6011 vs 6013 welding rods: Detailed overview
If you’re a welding personnel either welder or inspector or engineer, you might have come across two popular options: the 6011 and 6013 rods.
This article covers a detailed in-depth overview of 6011 vs 6013 welding rods.
Both of these rods are commonly used in welding, but they have some distinct differences in their composition, performance, and suitability for specific welding applications.
In this post, we will explore the differences between these two welding rods and help you decide which one might be the better option for your specific welding needs.
Whether you’re a beginner or a professional welder, understanding the differences between these two welding rods can help you make an informed decision and ensure the best welding results.
So, let’s us see the main similarities & differences between the 6011 and 6013 welding rods!
E6011 Welding Rod
If you’re a welder, you might be familiar with the E6011 electrode. These electrodes are designed to be used with AC current and mimic the mechanical properties and usability characteristics of the E6010 classification.
While they can also be used with DCEP, you may notice a decrease in joint penetration compared to the E6010 electrodes.
When it comes to arc action, slag, and fillet weld appearance, the E6011 electrodes are quite similar to the E6010 electrodes.
The covering on the E6011 rods contains a high amount of cellulose, which gives them the classification of high-cellulose potassium type.
In addition to the usual ingredients found in E6010 coverings, you’ll find small amounts of calcium and potassium compounds.
Knowing this information can help you determine whether the E6011 electrode is the right choice for your next welding project.
E6013 Welding Rod
As a welder, you may be familiar with the E6013 electrode, which shares many similarities with the E6012 electrode but also has some notable differences.
One of the main differences is that the flux covering of the E6013 electrodes makes slag removal easier and provides a smoother arc transfer compared to E6012 electrodes.
This is especially true for smaller diameters, such as 1/16 in, 5/64 in, and 3/32 in (1.6 mm, 2.0 mm, and 2.5 mm), allowing for satisfactory operation with lower open-circuit AC voltage.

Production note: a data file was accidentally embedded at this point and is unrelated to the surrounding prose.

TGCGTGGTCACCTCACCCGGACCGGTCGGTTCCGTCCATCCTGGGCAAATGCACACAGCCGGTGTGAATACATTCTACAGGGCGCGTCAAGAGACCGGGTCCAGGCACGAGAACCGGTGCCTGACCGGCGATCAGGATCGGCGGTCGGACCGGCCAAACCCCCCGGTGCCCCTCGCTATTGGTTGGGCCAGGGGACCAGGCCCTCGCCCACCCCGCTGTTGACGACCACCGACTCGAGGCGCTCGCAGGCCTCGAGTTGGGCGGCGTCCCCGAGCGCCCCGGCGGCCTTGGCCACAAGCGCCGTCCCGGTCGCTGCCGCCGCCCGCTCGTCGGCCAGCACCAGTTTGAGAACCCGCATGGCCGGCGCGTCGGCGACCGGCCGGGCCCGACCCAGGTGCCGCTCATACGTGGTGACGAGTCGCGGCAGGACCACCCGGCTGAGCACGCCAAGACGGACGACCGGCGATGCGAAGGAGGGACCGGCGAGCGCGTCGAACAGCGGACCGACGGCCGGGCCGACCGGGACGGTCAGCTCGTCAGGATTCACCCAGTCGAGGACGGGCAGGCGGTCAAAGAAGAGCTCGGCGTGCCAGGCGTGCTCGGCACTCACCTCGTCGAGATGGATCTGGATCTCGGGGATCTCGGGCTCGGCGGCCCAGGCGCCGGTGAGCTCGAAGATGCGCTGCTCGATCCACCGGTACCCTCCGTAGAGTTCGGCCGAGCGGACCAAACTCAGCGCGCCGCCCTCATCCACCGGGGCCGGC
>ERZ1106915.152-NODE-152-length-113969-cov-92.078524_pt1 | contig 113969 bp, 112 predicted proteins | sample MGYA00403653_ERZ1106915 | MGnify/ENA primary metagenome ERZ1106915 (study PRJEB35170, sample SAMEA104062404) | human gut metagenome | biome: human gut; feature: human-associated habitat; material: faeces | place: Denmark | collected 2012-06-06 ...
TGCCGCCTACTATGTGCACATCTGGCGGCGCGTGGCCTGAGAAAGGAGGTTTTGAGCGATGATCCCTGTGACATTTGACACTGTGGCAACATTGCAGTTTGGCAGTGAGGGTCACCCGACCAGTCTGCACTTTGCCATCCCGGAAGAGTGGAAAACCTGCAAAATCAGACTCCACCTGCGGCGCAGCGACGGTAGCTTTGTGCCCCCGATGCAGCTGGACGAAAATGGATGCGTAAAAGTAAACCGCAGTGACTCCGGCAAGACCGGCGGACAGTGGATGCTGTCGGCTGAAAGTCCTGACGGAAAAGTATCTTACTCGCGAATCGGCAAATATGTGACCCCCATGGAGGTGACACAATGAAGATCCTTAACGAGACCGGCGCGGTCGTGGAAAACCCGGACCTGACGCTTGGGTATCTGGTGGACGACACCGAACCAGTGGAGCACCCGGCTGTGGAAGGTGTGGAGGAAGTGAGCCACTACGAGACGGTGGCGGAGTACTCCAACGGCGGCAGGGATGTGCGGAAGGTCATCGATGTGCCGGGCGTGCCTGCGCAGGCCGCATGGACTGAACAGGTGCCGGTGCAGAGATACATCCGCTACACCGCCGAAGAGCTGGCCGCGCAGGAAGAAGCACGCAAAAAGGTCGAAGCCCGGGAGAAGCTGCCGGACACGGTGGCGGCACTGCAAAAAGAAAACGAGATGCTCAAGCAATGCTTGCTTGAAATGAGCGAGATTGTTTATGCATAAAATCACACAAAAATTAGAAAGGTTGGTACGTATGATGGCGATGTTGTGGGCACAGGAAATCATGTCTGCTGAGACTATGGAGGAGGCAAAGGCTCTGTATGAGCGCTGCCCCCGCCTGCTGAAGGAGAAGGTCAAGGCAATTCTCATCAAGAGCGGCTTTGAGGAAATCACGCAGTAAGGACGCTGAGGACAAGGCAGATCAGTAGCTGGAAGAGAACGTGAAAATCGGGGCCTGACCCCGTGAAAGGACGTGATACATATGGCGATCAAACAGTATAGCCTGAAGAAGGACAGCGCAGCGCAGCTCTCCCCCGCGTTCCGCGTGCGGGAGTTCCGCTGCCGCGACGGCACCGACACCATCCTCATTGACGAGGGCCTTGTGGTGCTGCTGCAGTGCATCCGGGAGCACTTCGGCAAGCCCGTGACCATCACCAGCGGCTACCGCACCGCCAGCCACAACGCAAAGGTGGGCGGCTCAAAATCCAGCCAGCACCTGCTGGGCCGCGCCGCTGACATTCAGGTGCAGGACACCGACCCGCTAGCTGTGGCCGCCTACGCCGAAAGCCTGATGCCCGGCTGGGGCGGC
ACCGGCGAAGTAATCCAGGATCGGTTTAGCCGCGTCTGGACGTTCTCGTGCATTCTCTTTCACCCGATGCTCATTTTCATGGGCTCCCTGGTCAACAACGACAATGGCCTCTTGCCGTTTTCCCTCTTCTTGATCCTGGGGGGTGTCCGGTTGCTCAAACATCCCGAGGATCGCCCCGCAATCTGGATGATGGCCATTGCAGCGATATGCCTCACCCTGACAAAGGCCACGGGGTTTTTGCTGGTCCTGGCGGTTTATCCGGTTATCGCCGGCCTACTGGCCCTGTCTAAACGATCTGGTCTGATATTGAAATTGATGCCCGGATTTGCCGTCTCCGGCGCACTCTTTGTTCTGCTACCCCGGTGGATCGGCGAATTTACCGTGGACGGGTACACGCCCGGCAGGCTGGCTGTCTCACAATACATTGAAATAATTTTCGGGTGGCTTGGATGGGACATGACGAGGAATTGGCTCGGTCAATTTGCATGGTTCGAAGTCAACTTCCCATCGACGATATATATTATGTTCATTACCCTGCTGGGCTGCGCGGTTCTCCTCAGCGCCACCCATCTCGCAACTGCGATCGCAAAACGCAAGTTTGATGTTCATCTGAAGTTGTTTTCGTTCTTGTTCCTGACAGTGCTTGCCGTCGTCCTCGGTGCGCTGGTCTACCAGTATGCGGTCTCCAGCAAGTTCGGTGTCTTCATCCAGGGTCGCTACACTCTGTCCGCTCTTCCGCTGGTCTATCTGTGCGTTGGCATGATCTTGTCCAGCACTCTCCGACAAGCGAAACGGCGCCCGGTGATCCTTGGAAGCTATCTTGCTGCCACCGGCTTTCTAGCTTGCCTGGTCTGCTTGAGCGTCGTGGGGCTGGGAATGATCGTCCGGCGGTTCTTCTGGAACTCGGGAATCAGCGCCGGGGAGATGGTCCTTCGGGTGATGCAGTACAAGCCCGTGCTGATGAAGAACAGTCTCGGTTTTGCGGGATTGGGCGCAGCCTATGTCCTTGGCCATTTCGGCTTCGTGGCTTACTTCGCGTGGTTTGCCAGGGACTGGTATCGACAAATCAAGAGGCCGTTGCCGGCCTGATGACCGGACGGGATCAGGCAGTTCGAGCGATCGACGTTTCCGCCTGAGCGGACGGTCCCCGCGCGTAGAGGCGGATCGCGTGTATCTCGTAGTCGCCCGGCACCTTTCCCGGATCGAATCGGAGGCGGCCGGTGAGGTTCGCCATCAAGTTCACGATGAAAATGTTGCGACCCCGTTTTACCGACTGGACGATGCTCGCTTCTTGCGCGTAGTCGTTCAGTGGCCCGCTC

The E6013 electrodes were originally designed for light sheet metal work, but larger diameters are now used for many of the same applications as E6012 electrodes, providing a low-penetrating arc.
It’s important to note that the smaller diameters of E6013 electrodes produce a less penetrating arc than what is obtained with E6012 electrodes.
This can result in incomplete penetration in fillet welded joints.
The coverings of E6013 electrodes typically contain rutile, cellulose, ferromanganese, potassium silicate as a binder, and other siliceous materials.
The potassium compounds in the covering allow these electrodes to operate with AC at low amperages and low open-circuit voltages.
However, it’s worth keeping in mind that E6013 electrodes usually cannot withstand the high amperages that can be used with E6012 electrodes in the flat and horizontal welding positions.
Understanding the characteristics and limitations of E6013 electrodes can help you determine if they are the best choice for your specific welding job.
6011 vs 6013 welding rods Comparison & Differences
The below table outlining the differences between E6011 and E6013 welding rods:
|AWS Specification||AWS A5.1||AWS A5.1|
|Coating type||High cellulose |
|High titania |
|Polarity||AC or DC+||AC or DC+, DC-|
|Slag||Difficult to remove||Easy to remove|
|Arc transfer||Forceful spray||Smooth|
|Application||Thick materials||Thin materials|
|Weld appearance||Coarse, uneven ripple||Smooth, uniform|
|Ideal for||Heavy-duty |
projects, construction, pipeline welding
|Light-duty projects, |
sheet metal work, hobbyist welding
|Amperage range||50-150 amps||40-120 amps|
|Tensile Strength||Min. 60 Ksi||Min. 60 Ksi|
|Yield Strength||Min. 48 Ksi||Min. 48 Ksi|